f. What do you expect to happen if you add the following line to the end of the previous code (in the definitions pane) and then click Run a few times?

(turtle-forward! tommy 10)

g. Check your answer experimentally.

h. How might you use the techniques we just explored to generate more complex images? Be prepared to share your answer with the class.

Exercise 4: More Figures

a. Clear the image and reset tommy, as in the previous exercise. Also, delete all the commands in the definitions pane.

b. Consider the following code.

(turtle-forward! tommy 50)
(turtle-turn! tommy angle)
(turtle-forward! tommy 50)
(turtle-turn! tommy angle)
(turtle-forward! tommy 50)
(turtle-turn! tommy angle)
(turtle-forward! tommy 50)
(turtle-turn! tommy angle)
(turtle-forward! tommy 50)

Suppose we defined angle as 72. What do you expect the code to produce?

c. Check your answer experimentally. That is, add a definition for angle to the definitions pane, cut-and-paste the code after that definition in the definitions pane, and then click Run.

d. What do you expect to happen if we click Run a few more times?

e. Check your answer experimentally.

f. Suppose we defined angle as 144, rather than 72. What effect would this have on the drawing?

g. Check your answer experimentally.

h. Try a few other angles and see what kinds of images you can produce by repeatedly hitting Run. For example, you might try 45, 60, 75, and 150.

For Those With Extra Time

Extra 1: Spirals

Write a series of instructions to have a turtle draw a spiral. (It's fine if the spiral is jagged.)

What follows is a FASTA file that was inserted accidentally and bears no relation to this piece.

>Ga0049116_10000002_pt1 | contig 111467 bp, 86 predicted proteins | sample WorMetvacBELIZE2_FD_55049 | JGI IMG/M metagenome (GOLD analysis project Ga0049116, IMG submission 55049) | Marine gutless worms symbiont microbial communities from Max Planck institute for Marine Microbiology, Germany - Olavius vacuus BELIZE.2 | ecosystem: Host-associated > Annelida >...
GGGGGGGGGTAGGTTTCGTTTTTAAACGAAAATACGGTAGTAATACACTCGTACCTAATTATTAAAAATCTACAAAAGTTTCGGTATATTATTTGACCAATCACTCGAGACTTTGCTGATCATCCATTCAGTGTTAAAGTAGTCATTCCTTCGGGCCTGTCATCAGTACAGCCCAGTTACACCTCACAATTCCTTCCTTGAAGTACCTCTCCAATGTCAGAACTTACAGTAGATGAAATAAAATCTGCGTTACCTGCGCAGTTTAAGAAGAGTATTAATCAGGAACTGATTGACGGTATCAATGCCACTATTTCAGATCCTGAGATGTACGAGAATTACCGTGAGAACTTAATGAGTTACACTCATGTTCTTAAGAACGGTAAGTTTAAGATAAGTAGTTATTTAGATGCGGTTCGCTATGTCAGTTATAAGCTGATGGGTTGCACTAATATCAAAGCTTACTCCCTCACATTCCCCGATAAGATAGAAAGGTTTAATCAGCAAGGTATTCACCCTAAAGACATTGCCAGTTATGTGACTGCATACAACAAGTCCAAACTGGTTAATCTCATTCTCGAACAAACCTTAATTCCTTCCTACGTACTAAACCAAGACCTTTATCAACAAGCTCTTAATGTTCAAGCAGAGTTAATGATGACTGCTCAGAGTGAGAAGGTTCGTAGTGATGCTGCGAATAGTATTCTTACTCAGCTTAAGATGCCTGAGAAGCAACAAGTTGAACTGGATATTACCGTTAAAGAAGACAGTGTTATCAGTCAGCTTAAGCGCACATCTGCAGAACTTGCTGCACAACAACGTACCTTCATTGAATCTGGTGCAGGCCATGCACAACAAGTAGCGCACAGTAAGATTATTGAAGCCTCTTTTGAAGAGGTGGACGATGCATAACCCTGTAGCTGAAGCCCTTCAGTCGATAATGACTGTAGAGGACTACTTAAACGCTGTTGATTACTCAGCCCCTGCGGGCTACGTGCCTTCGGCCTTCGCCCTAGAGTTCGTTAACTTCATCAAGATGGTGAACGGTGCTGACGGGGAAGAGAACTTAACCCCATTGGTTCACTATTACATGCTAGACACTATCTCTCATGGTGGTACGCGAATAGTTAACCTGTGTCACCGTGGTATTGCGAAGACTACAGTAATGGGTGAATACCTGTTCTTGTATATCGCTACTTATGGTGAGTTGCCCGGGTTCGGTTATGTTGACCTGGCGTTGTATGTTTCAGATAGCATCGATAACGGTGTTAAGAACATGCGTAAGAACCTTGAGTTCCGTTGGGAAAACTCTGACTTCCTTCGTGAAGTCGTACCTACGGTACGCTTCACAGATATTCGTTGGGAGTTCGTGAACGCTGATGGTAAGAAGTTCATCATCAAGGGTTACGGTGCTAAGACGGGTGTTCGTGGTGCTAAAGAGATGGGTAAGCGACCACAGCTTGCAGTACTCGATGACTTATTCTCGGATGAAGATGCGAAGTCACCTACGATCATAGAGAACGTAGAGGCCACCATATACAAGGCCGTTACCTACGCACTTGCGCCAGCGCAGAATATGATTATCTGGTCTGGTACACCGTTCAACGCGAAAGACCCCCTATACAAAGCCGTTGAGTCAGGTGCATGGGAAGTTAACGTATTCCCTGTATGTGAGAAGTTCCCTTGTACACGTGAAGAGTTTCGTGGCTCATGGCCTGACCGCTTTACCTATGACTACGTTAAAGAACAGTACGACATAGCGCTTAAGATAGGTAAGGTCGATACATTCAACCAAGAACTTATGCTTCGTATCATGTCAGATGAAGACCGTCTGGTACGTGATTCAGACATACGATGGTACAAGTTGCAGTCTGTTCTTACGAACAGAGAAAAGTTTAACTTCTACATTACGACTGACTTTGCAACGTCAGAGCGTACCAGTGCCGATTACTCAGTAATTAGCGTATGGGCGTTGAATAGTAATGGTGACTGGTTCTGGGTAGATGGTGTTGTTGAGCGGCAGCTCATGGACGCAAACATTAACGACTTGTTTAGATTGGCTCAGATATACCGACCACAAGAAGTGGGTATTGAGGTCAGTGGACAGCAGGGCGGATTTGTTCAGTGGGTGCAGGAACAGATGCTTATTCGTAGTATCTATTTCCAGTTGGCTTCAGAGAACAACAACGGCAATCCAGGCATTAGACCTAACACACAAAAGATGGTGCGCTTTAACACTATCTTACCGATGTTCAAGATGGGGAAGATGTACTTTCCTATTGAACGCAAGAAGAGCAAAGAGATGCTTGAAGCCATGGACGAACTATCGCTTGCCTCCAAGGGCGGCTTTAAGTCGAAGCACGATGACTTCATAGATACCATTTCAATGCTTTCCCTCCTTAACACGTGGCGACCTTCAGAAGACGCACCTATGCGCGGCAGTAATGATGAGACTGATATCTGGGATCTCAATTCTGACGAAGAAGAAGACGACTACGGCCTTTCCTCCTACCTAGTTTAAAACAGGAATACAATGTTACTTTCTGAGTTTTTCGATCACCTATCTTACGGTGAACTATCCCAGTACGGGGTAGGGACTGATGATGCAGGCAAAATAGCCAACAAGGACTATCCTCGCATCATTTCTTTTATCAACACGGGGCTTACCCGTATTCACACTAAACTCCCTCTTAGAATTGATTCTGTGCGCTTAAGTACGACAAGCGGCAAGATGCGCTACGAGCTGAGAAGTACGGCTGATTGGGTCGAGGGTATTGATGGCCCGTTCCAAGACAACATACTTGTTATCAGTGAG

Extra 2: Six-Pointed Stars

One technique for making six-pointed stars is to overlay two equilateral triangles. Using the instructions you've already seen for making equilateral triangles, write a series of instructions to make a six-pointed star.

Explorations

In exercise 3, you learned that a few extra changes at the end of a drawing can lead to an attractive sequence of drawings. In exercise 4, you learned how to make a pentagon and a five-sided star. Make a few changes to the code for one of those two figures (or some other variant), similar to those we made in exercise 3, to generate an image you find visually appealing.

Creative Commons License

Samuel A. Rebelsky, rebelsky@grinnell.edu

Copyright (c) 2007-8 Janet Davis, Matthew Kluber, and Samuel A. Rebelsky. (Selected materials copyright by John David Stone and Henry Walker and used by permission.)

This material is based upon work partially supported by the National Science Foundation under Grant No. CCLI-0633090. Any opinions, findings, and conclusions or recommendations expressed in this material are those of the author(s) and do not necessarily reflect the views of the National Science Foundation.

This work is licensed under a Creative Commons Attribution-NonCommercial 2.5 License. To view a copy of this license, visit http://creativecommons.org/licenses/by-nc/2.5/ or send a letter to Creative Commons, 543 Howard Street, 5th Floor, San Francisco, California, 94105, USA.